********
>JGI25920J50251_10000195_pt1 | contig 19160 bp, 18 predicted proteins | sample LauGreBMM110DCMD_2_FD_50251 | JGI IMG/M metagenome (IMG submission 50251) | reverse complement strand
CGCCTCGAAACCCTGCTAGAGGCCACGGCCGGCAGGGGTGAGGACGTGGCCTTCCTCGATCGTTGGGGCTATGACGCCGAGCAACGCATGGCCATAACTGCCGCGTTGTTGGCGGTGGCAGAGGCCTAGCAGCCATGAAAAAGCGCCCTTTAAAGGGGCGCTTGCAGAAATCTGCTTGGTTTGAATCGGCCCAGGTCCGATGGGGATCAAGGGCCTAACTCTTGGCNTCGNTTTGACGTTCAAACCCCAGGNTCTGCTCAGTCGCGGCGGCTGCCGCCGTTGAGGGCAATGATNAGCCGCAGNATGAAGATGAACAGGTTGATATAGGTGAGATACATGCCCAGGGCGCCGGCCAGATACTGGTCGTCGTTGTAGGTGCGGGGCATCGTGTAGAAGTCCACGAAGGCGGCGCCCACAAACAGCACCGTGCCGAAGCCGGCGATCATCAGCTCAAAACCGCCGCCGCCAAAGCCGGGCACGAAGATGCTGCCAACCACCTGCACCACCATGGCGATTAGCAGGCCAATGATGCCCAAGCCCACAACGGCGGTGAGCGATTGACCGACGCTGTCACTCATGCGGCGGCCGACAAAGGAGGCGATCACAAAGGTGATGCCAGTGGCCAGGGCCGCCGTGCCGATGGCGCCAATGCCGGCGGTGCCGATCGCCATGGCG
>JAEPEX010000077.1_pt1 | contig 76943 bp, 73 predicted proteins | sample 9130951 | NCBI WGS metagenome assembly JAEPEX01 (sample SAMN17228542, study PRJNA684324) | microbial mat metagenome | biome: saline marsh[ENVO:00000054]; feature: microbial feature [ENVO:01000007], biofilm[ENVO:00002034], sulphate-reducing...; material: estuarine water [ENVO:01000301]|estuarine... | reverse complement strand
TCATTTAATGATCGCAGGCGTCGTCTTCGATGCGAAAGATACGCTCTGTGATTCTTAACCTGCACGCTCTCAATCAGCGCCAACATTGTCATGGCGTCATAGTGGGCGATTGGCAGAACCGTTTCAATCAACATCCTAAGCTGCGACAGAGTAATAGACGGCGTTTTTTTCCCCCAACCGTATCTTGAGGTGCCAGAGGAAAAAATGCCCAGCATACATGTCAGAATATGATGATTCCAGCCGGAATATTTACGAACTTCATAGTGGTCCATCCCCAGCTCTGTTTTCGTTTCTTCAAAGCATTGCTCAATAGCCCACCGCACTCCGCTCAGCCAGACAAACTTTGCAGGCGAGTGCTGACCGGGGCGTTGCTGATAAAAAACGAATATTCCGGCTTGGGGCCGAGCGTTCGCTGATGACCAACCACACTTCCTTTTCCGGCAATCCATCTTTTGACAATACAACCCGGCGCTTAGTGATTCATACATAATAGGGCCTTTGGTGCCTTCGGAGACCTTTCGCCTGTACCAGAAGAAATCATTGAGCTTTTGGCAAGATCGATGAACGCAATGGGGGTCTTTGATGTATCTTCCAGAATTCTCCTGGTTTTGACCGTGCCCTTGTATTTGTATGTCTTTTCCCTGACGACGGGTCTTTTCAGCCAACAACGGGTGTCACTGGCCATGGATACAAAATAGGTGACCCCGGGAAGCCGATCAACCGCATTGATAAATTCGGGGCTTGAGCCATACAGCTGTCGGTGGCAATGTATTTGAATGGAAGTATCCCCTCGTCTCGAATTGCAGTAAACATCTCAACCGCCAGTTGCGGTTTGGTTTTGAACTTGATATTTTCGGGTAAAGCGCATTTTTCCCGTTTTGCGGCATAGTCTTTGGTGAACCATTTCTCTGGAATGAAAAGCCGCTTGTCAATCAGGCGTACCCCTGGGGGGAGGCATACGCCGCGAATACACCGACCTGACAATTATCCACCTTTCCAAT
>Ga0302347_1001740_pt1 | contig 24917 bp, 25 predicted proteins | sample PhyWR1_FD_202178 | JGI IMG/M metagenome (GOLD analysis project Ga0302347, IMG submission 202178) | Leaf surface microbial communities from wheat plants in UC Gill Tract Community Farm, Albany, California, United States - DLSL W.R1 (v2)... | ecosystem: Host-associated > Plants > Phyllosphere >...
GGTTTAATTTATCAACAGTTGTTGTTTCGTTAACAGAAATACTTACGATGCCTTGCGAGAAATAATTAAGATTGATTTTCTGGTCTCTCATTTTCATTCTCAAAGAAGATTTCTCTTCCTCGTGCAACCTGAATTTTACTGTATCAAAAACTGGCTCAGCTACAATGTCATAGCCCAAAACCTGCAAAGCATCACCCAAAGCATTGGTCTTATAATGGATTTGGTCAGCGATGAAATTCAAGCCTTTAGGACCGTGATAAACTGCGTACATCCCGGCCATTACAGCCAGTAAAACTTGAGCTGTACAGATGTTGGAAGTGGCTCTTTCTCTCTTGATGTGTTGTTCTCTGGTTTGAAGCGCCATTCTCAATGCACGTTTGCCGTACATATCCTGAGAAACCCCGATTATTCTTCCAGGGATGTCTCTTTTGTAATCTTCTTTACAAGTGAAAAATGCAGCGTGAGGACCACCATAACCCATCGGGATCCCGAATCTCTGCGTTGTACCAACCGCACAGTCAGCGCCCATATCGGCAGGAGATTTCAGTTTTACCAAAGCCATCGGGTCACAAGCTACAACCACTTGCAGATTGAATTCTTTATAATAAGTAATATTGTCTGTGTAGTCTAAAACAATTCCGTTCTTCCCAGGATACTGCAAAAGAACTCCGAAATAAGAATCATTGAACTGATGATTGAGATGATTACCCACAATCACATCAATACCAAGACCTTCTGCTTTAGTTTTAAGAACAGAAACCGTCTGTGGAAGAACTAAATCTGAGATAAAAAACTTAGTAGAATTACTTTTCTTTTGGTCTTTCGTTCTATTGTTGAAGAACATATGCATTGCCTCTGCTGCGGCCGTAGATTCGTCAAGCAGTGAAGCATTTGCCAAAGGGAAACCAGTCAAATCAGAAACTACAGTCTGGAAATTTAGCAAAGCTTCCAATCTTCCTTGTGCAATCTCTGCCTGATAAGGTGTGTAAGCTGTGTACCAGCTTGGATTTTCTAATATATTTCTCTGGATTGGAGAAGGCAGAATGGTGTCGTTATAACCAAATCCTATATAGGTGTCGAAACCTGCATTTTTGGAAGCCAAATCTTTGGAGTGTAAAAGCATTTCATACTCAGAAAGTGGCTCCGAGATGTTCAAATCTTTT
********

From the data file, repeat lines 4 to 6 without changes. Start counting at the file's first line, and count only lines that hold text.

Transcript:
TCATTTAATGATCGCAGGCGTCGTCTTCGATGCGAAAGATACGCTCTGTGATTCTTAACCTGCACGCTCTCAATCAGCGCCAACATTGTCATGGCGTCATAGTGGGCGATTGGCAGAACCGTTTCAATCAACATCCTAAGCTGCGACAGAGTAATAGACGGCGTTTTTTTCCCCCAACCGTATCTTGAGGTGCCAGAGGAAAAAATGCCCAGCATACATGTCAGAATATGATGATTCCAGCCGGAATATTTACGAACTTCATAGTGGTCCATCCCCAGCTCTGTTTTCGTTTCTTCAAAGCATTGCTCAATAGCCCACCGCACTCCGCTCAGCCAGACAAACTTTGCAGGCGAGTGCTGACCGGGGCGTTGCTGATAAAAAACGAATATTCCGGCTTGGGGCCGAGCGTTCGCTGATGACCAACCACACTTCCTTTTCCGGCAATCCATCTTTTGACAATACAACCCGGCGCTTAGTGATTCATACATAATAGGGCCTTTGGTGCCTTCGGAGACCTTTCGCCTGTACCAGAAGAAATCATTGAGCTTTTGGCAAGATCGATGAACGCAATGGGGGTCTTTGATGTATCTTCCAGAATTCTCCTGGTTTTGACCGTGCCCTTGTATTTGTATGTCTTTTCCCTGACGACGGGTCTTTTCAGCCAACAACGGGTGTCACTGGCCATGGATACAAAATAGGTGACCCCGGGAAGCCGATCAACCGCATTGATAAATTCGGGGCTTGAGCCATACAGCTGTCGGTGGCAATGTATTTGAATGGAAGTATCCCCTCGTCTCGAATTGCAGTAAACATCTCAACCGCCAGTTGCGGTTTGGTTTTGAACTTGATATTTTCGGGTAAAGCGCATTTTTCCCGTTTTGCGGCATAGTCTTTGGTGAACCATTTCTCTGGAATGAAAAGCCGCTTGTCAATCAGGCGTACCCCTGGGGGGAGGCATACGCCGCGAATACACCGACCTGACAATTATCCACCTTTCCAAT
>Ga0302347_1001740_pt1 | contig 24917 bp, 25 predicted proteins | sample PhyWR1_FD_202178 | JGI IMG/M metagenome (GOLD analysis project Ga0302347, IMG submission 202178) | Leaf surface microbial communities from wheat plants in UC Gill Tract Community Farm, Albany, California, United States - DLSL W.R1 (v2)... | ecosystem: Host-associated > Plants > Phyllosphere >...
GGTTTAATTTATCAACAGTTGTTGTTTCGTTAACAGAAATACTTACGATGCCTTGCGAGAAATAATTAAGATTGATTTTCTGGTCTCTCATTTTCATTCTCAAAGAAGATTTCTCTTCCTCGTGCAACCTGAATTTTACTGTATCAAAAACTGGCTCAGCTACAATGTCATAGCCCAAAACCTGCAAAGCATCACCCAAAGCATTGGTCTTATAATGGATTTGGTCAGCGATGAAATTCAAGCCTTTAGGACCGTGATAAACTGCGTACATCCCGGCCATTACAGCCAGTAAAACTTGAGCTGTACAGATGTTGGAAGTGGCTCTTTCTCTCTTGATGTGTTGTTCTCTGGTTTGAAGCGCCATTCTCAATGCACGTTTGCCGTACATATCCTGAGAAACCCCGATTATTCTTCCAGGGATGTCTCTTTTGTAATCTTCTTTACAAGTGAAAAATGCAGCGTGAGGACCACCATAACCCATCGGGATCCCGAATCTCTGCGTTGTACCAACCGCACAGTCAGCGCCCATATCGGCAGGAGATTTCAGTTTTACCAAAGCCATCGGGTCACAAGCTACAACCACTTGCAGATTGAATTCTTTATAATAAGTAATATTGTCTGTGTAGTCTAAAACAATTCCGTTCTTCCCAGGATACTGCAAAAGAACTCCGAAATAAGAATCATTGAACTGATGATTGAGATGATTACCCACAATCACATCAATACCAAGACCTTCTGCTTTAGTTTTAAGAACAGAAACCGTCTGTGGAAGAACTAAATCTGAGATAAAAAACTTAGTAGAATTACTTTTCTTTTGGTCTTTCGTTCTATTGTTGAAGAACATATGCATTGCCTCTGCTGCGGCCGTAGATTCGTCAAGCAGTGAAGCATTTGCCAAAGGGAAACCAGTCAAATCAGAAACTACAGTCTGGAAATTTAGCAAAGCTTCCAATCTTCCTTGTGCAATCTCTGCCTGATAAGGTGTGTAAGCTGTGTACCAGCTTGGATTTTCTAATATATTTCTCTGGATTGGAGAAGGCAGAATGGTGTCGTTATAACCAAATCCTATATAGGTGTCGAAACCTGCATTTTTGGAAGCCAAATCTTTGGAGTGTAAAAGCATTTCATACTCAGAAAGTGGCTCCGAGATGTTCAAATCTTTT